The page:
Forgiveness is about goodness, about extending mercy to those who’ve harmed us, even if they don’t “deserve” it. It involves an intentional decision to let go of resentment and anger. It is not about finding excuses for the offending person’s behavior or pretending it didn’t happen. Nor is there a quick formula you can follow.
Forgiveness doesn’t mean forgetting or excusing the harm done to you. It also doesn’t necessarily mean making up with the person who caused the harm. Forgiveness brings a kind of peace that allows you to focus on yourself and helps you go on with life.
Forgiveness is a process with many steps that often proceeds in a non-linear fashion. But it’s well worth the effort.
What it does for ourselves?
• Working on forgiveness can help us increase our self-esteem and give us a sense of inner strength and safety.
• It can reverse the lies that we often tell ourselves when someone has hurt us deeply—lies like, I am defeated or I’m not worthy.
• Forgiveness can heal us and allow us to move on in life with meaning and purpose.
• It helps us to make more healthier relationships.
• Forgiveness helps improving our mental health as it makes us more calm.
• It makes ourselves less anxious, reduces stress, fewer symptoms of depression and controls high blood pressure.
• It makes our immune system more stronger with improved heart health.
How do I move toward a state of forgiveness?
Forgiveness is a commitment to change. It takes practice. To move toward forgiveness, you might –
• Recognize the value of forgiveness and how it can improve your life.
• Identify what needs healing and who you want to forgive.
• Join a support group or see a counselor.
• Acknowledge your emotions about the harm done to you, recognize how those emotions affect your behavior, and work to release them.
• Choose to forgive the person who’s offended you.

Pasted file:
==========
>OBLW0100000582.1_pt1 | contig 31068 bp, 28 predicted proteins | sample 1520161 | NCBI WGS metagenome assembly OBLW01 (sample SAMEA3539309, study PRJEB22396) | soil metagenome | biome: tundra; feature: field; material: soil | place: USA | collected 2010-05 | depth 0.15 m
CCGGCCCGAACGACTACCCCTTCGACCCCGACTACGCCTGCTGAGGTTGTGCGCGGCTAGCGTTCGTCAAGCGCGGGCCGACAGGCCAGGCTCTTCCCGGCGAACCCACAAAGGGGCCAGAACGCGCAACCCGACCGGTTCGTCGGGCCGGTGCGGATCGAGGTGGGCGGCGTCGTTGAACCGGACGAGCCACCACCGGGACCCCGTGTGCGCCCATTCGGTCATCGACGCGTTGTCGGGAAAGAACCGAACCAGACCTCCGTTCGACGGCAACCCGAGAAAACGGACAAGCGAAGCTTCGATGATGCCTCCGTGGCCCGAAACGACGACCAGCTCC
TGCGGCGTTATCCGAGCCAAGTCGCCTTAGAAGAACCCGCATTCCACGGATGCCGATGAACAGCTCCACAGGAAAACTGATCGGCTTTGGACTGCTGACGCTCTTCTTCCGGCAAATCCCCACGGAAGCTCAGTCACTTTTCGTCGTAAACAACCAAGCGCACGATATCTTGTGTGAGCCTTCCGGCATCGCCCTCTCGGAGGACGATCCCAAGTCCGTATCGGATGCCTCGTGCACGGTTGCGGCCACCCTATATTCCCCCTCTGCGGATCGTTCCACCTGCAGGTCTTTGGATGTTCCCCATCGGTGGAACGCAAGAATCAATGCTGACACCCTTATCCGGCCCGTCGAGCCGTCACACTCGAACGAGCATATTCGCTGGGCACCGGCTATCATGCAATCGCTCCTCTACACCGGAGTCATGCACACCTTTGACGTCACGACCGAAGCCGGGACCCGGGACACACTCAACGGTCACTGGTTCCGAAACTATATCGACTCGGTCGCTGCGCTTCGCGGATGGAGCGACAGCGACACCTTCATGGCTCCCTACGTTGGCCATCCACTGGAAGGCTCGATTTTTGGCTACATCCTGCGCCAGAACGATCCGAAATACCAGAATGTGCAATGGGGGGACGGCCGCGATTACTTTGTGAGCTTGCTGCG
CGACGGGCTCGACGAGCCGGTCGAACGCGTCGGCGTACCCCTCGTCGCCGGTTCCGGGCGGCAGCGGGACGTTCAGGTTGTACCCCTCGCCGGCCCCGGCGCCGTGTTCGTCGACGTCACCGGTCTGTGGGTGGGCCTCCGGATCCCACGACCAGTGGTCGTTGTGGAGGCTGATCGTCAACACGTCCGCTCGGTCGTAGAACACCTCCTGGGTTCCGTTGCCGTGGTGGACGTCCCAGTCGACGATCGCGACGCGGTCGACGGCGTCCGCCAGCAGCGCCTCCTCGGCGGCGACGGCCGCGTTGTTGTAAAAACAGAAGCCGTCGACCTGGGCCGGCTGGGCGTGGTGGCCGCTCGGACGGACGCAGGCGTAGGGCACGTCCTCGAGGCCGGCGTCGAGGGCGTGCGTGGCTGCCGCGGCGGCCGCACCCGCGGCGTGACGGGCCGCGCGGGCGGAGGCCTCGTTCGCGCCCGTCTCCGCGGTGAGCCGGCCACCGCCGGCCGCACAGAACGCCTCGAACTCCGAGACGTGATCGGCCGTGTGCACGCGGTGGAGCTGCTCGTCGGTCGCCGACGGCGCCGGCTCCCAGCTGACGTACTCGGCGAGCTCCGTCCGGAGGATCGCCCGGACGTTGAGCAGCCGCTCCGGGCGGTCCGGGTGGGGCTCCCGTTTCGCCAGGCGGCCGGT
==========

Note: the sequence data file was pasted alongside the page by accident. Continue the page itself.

• Release the control and power that the offending person and situation have had in your life.
People often struggle with forgiveness when they blame themselves, at least in some small way, for what happened.
Self-compassion and self-forgiveness are important tools to have before trying to forgive someone else. It’s important to consider whether self-blame may be getting in the way of your ability to forgive.
Remember, someone else’s decision to hurt you is never your fault.
If you have trouble forgiving yourself, particularly for circumstances where you did nothing wrong, talking to a therapist can help.
What happens if I can’t forgive someone?
Forgiveness can be hard, especially if the person who hurt you doesn’t admit wrongdoing. If you find yourself stuck –
• Practice empathy. Try seeing the situation from the other person’s point of view.
• Ask yourself about the circumstances that may have led the other person to behave in such a way. Perhaps you would have reacted similarly if you faced the same situation.
• Reflect on times when others have forgiven you.
• Write in a journal, pray or use guided meditation. Or talk with a person you’ve found to be wise and compassionate, such as a spiritual leader, a mental health provider, or an impartial loved one or friend.
• Be aware that forgiveness is a process. Even small hurts may need to be revisited and forgiven again and again.
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